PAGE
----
Sunday, April 17, 2011

Gutierrez Called On President Obama To Use His Discretion And Executive Power To Halt Deportations

Congressman Luis Gutierrez (D-IL)

Photos by HNG

Illinois congressman to continue to pursue the DREAM Act.

By H. Nelson Goodson
April 17, 2011

Milwaukee - On Sunday, U.S. Congressman Luis Gutierrez (D-IL) attended a Voces de la Frontera community gathering as a guest speaker during his listening tour of testimonials and deportations. His tour began in Chicago on Saturday and will head to Detriot and then Charlotte N.C. after Milwaukee. The meeting was held at St. Adalbert Catholic Church basement, 1923 W. Becher St. for members of the southside predominantly Hispanic community to raise their voices and to show support for Gutierrez's quest to pursue passage of the DREAM Act. Last year, the DREAM Act was killed in the U.S. Senate.
Gutierrez said, President Barack Obama has the executive privilege to use discretion and to stop the mass deportations of undocumented parents of more than 4 million U.S. born children. President Obama hasn't kept his word in passing immigration reform or hasn't used his discretion to allow millions of undocumented students to stay in the country while Congress can work out differences and pass the DREAM Act, Gutierrez told the crowd.
One important strategic issue that was not mentioned at the gathering was the economic impact Latinos have in the country. Today, U.S. Hispanics including undocumented immigrants have an ability to flex more than $800 billion to $1.5 trillion dollars in purchasing power by 2013 and can no doubt use it to influence immigration reform in the next several years.
Gutierrez did mentioned that the Hispanic vote can determine a presidential election in 2012 as it did in 2008.
Neither Gutierrez or Voces de la Frontera focused on the economic empowerment Hispanics have generated and the billions of U.S. dollars Latinos contribute into the economy. It seems, they overlooked or just came short of promoting regulated spending by Latinos during the immigration reform movement.
Almost five years have passed since Hispanics united nationally against anti-immigrant bills, marched, and voted in large numbers electing the first African-American president who had promised immigration reform. Even today, "President Obama has failed to keep that promise," Gutierrez said.
Latinos do have an economic impact in the country, but have yet to fully excercise their purchasing power to influence immigration reform. The economic equation is simple to learn, buy from Latino owned businesses and businesses that support the community plus buy only essential items and don't over spend at businesses who don't support immigration reform and the DREAM Act equals economic influence for Immigration reform. Hispanics should learn not to buy from businesses, that won't reinvest in the economic and educational growth of the local community. The economic practice of managing expenditures should last until Congress passes a bill for immigration reform, including the DREAM Act.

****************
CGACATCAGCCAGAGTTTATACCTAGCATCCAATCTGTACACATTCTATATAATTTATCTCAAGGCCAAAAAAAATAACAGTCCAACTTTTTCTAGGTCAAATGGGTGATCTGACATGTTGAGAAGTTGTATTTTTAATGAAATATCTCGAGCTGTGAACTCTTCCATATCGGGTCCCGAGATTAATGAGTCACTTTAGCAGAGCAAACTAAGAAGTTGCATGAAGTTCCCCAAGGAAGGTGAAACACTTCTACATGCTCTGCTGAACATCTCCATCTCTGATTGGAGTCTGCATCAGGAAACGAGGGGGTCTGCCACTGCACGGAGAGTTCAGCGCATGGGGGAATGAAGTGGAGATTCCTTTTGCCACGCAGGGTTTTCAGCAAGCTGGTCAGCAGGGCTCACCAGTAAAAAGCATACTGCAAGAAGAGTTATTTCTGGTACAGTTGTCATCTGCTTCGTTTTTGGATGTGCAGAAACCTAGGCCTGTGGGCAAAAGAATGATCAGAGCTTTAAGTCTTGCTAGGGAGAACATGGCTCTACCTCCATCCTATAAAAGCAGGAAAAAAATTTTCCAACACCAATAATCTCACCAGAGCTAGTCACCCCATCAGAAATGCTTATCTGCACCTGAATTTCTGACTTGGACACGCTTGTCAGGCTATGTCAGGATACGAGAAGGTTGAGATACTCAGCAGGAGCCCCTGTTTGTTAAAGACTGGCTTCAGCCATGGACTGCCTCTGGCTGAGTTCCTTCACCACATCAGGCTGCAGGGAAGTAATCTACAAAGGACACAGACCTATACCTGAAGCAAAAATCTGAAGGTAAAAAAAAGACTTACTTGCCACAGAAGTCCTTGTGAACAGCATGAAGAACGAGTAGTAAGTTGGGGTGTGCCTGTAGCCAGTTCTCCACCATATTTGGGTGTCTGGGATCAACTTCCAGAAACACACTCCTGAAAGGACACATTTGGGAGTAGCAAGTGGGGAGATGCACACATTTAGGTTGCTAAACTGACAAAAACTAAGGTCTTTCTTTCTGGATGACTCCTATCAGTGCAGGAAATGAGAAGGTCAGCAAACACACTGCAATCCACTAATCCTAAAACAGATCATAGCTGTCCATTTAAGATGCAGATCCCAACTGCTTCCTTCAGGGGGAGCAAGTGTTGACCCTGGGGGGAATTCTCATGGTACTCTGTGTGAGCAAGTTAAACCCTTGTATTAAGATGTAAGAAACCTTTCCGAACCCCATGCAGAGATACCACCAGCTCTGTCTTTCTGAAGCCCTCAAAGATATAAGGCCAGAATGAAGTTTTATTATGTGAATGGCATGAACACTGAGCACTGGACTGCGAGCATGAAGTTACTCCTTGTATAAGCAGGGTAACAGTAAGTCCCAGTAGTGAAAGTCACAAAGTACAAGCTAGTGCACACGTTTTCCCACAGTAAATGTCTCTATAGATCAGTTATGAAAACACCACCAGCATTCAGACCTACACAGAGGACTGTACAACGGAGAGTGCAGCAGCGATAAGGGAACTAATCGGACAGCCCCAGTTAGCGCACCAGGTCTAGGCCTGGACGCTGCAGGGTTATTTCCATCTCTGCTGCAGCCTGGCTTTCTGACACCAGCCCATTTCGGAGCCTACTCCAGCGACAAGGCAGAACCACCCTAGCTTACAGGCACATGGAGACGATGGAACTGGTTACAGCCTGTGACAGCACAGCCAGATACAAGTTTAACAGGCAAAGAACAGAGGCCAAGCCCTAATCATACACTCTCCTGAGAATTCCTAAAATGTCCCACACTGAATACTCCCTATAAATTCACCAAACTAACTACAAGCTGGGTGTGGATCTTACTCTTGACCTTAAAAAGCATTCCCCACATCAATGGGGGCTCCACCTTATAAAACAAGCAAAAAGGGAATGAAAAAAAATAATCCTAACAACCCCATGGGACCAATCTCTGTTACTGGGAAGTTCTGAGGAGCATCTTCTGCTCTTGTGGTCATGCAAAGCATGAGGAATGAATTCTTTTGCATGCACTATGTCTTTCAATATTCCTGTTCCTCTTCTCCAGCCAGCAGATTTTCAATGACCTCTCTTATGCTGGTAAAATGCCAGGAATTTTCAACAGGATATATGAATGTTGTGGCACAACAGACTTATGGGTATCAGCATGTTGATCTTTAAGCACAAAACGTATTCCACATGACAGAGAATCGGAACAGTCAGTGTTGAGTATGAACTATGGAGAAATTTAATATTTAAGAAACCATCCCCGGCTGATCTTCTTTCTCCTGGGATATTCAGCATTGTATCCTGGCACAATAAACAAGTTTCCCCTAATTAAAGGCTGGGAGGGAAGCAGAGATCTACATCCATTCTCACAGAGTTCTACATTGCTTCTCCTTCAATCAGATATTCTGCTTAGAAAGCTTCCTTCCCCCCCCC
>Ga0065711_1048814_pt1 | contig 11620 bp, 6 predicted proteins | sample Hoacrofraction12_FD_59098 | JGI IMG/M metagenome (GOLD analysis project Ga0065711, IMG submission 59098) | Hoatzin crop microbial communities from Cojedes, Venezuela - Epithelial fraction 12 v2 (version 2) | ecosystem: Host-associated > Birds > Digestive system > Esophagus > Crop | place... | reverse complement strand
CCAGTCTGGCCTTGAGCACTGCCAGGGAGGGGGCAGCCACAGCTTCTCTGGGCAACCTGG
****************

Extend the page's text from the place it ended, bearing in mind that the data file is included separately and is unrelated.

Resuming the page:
About, 400 thousand undocumented immigrants are deported every year from the U.S. and with the Secure Communities Program (SCP) implemented by the U.S. Immigration and Customs Enforcement (ICE), the deportations could rise to 800,000 per year.
Gutierrez criticized the SCP for over reaching and not following the memorandum agreement with states, including Wisconsin. Under the SCP agreement, the program specified that undocumented immigrants considered criminals and convicted of a felony should be targeted for deportation. But in many cases, noncriminals have been processed under SCP and hard working undocumented immigrants have been deported, separating families, according to Gutierrez.
Congressman Gutierrez affirmed, that he will pursue the passage of the DREAM Act for millions of undocumented students allowing them to remain in the U.S. to continue their studies at universities and colleges. Currently, Gutierrez is facing an uphill battle, because the Republicans control the U.S. House of Representatives and don't support immigration reform.
Voces organizers say, the broken immigration system is causing harm to millions of U.S. born children and their families through saparations and deportations. Hispanics around the country are facing similar proposed Arizona immigration enforcement copycat type of bills that can lead to profiling and discrimination, if enacted.
In Wisconsin, State Representative Donald Pridemore (R-Hardford) confirmed that he will introduce a similar Arizona SB 1070 by next week in the state. Pridemore's bill will allow police to ask for legal status of suspected undocumented people during traffic stops and investigations. Police could hold a person for 48 hours and can then turned them over to ICE, if they can't prove their legal status in the state and country. Public and city service providers would be required to ask for legal status from people seeking city services.

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